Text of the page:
COVID 19 Experts View On Wearing 2 Mask

COVID-19: Experts’ View On Wearing 2 Mask

Health News: The case of wearing a face mask to protect against COVID-19 is strong. According to the latest scientific brief by the Centers for Disease Control and Prevention (CDC), covering the face can reduce the risk of coronavirus infection by more than 70%. But if wearing a face mask provides solid protection, is it better to wear two masks at the same time? Some people have begun “double-masking” to increase their odds of staying COVID-free, and the trend made us wonder what science says. Experts told us here.

At this time, the very little scientific data point to any benefits or drawbacks of wearing more than one face mask, Scott Segal, MD, Thomas H. Irving Professor and president of anesthesiology at Wake Forest Baptist Health of Winston-Salem, North Carolina, explains health. (Dr. Sehgal tested on a range of textile materials to see how effective they would be as masks for the 2020 study in partnership with the Wake Forest Institute for Regenerative Medicine.)

A small study directly addresses the benefit of wearing two masks, but this has not yet been peer-reviewed (meaning that the results have yet to be directed to doctors and physicians). In that study, researchers found that a two-mask “sandwich” might prove to be better when a high-functioning mask is not available for COVID-19.

“Wearing two masks may be a reasonable idea if the filtration capability of the mask is not very strong,” Dr. Sehgal says.

Dr. Most studies, including Segal, have found that multiple layers of fabric make viral particles better than a single layer, and two layers of high-quality fabric with a tight weave perform best. Dr. “With poor quality material, more layers can perform better,” says Sehgal.

It is a “sandwich”, Drs. Sehgal suggests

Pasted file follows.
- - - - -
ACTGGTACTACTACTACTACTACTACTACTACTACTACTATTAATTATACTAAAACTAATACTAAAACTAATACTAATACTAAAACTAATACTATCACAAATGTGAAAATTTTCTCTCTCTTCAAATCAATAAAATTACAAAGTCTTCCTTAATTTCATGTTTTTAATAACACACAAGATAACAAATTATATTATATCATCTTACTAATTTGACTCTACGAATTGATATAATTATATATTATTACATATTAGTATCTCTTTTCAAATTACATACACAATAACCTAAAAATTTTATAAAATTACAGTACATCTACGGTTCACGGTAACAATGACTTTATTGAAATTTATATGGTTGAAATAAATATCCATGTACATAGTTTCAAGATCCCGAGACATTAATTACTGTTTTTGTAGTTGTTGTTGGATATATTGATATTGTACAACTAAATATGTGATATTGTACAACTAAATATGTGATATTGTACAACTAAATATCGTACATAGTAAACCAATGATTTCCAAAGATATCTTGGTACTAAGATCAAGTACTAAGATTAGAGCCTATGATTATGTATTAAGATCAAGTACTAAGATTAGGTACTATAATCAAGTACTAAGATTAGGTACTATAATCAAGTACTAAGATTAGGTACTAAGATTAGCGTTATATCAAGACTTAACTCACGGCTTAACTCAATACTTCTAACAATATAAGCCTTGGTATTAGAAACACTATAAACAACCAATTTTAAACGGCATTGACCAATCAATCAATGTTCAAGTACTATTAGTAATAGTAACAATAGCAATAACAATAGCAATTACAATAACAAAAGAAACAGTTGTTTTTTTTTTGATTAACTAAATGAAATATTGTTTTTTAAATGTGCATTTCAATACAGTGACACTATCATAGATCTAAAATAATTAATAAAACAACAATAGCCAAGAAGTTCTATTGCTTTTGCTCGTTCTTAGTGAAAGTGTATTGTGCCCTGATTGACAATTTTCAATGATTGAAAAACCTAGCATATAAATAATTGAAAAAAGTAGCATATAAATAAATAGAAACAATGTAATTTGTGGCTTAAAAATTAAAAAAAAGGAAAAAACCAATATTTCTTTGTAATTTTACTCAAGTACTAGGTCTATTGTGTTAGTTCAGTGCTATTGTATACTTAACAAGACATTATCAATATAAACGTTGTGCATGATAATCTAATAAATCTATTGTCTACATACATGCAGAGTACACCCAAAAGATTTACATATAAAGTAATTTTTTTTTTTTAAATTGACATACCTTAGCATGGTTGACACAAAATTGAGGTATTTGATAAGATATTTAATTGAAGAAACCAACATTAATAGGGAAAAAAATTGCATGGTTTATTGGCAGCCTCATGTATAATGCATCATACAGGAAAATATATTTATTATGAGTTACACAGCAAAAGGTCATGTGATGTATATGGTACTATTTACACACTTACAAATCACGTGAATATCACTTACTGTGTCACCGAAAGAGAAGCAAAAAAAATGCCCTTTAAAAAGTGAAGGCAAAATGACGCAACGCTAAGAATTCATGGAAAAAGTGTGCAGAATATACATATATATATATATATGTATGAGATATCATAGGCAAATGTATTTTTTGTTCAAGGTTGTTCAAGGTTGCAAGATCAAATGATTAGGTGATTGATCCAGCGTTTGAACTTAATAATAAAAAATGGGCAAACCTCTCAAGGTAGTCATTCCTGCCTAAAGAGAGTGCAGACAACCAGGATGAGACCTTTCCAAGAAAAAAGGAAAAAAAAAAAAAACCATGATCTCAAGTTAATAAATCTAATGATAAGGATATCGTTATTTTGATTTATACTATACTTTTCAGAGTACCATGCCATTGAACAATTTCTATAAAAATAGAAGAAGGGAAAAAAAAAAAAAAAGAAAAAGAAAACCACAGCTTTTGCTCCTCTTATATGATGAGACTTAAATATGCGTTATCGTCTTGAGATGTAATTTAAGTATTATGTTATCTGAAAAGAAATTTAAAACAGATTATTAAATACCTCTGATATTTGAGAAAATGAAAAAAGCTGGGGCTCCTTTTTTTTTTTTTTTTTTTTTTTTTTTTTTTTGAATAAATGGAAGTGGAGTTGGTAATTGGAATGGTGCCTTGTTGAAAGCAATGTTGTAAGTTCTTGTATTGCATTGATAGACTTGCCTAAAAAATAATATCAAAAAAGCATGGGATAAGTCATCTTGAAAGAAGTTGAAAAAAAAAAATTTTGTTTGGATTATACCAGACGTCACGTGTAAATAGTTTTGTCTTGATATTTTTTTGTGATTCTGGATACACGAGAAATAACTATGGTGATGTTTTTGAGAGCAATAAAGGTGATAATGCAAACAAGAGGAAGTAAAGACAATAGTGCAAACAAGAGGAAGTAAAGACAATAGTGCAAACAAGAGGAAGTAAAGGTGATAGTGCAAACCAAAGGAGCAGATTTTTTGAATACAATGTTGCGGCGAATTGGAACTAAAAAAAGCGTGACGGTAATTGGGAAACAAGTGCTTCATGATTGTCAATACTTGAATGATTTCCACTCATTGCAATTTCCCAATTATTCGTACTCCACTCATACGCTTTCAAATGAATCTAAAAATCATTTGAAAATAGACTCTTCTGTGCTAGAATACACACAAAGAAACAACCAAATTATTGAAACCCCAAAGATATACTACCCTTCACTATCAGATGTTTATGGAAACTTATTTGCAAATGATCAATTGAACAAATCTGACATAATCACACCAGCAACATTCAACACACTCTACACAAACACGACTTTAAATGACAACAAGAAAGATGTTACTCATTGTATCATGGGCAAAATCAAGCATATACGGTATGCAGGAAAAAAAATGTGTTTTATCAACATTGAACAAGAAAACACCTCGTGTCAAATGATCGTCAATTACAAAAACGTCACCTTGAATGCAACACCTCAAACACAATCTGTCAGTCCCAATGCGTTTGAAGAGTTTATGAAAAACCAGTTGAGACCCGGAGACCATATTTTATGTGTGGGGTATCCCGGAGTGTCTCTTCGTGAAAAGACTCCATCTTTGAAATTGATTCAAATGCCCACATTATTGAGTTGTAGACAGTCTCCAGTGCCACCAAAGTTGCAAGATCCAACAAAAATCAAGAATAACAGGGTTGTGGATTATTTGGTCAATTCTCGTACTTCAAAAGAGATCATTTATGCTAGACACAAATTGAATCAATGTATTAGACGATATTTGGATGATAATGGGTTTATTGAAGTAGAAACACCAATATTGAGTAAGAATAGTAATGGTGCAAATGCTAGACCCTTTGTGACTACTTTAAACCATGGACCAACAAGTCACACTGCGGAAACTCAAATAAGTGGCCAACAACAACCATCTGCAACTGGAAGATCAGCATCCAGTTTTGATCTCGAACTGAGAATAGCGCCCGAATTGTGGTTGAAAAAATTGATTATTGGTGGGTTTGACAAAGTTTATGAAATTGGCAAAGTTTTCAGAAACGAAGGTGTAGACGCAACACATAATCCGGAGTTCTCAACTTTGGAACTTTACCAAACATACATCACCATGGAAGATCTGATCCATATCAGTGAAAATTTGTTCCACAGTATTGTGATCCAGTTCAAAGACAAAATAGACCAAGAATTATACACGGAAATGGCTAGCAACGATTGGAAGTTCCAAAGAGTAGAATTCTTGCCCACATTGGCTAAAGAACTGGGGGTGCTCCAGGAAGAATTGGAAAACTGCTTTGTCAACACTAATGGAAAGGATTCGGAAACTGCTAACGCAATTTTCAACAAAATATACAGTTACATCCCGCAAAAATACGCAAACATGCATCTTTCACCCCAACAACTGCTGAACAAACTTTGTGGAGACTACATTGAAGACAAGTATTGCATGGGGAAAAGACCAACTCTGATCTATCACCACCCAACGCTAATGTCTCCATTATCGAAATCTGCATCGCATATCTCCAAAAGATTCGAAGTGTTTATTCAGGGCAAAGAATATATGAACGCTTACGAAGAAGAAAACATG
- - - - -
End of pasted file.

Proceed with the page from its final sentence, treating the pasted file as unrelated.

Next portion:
Wearing two masks works the same way — and mixing two layers of relatively unqualified material can be performed better than the same poor quality mask. In addition, wearing a relatively loose-fitting surgical or another medical type of mask with a tightly fitting cloth mask can create a better mask “sandwich”, Drs. Sehgal suggests.

Infectious disease specialist Amesh Adalja, MD, senior scholar at the Johns Hopkins University Center for Health Security in Maryland, agrees that the effectiveness of wearing two face masks depends on the mask material. “Where you are required to wear two masks depends on the quality of the mask,” Dr. Adalja explains health. “It depends on the fit of the mask and how well it works as a barrier.”

The issue comes down to quality vs. quantity: If a well-fitting, effective face mask is not available, two low-quality face masks worn together can improve safety.

However, if wearing two masks makes breathing difficult, then eat one of them. “No mask works if you can’t comfortably wear it, and double the mask that you can’t breathe easily then you can either turn them off or breathe around them Are, can neutralize the filtration effect, ”Dr. Segal says.

Wearing 2 masks a Good Idea Against COVID-19

“It’s a double-edged sword,” Dr. Krylov agrees. “An extra barrier may sound like a good idea, but this extra layer can make breathing more difficult, making it more likely that you pull on the mask for better breathing and not adequately holding it in place Keep. “

Adding double-masking or filtering materials can be the latest epidemic trends, but you don’t have to jump on them because you see other people doing it. Dr. “The general consensus is that a suitable mask is either a surgical mask or a cloth mask, which consists of two layers,” says Krylov.

Here’s a quick refresher on the best face masks: The CDC recommends choosing a mask that has two or more layers of laundry. It should completely cover your nose and mouth and should fit well against the edges of your face (no gaps). Do not wear a mask that is made of vinyl or any other fabric, which makes it difficult to breathe. The CDC also advises against a mask with an exhalation valve or vent, as these can escape virus particles.

The information in this story is accurate as of press time. However, as the situation around COVID-19 continues to evolve, it is possible that some data may have changed since publication. While Health is trying to keep our stories as updated as possible, we encourage readers to stay informed on news and recommendations for their own communities using the CDC, WHO, and their local public health department as resources.

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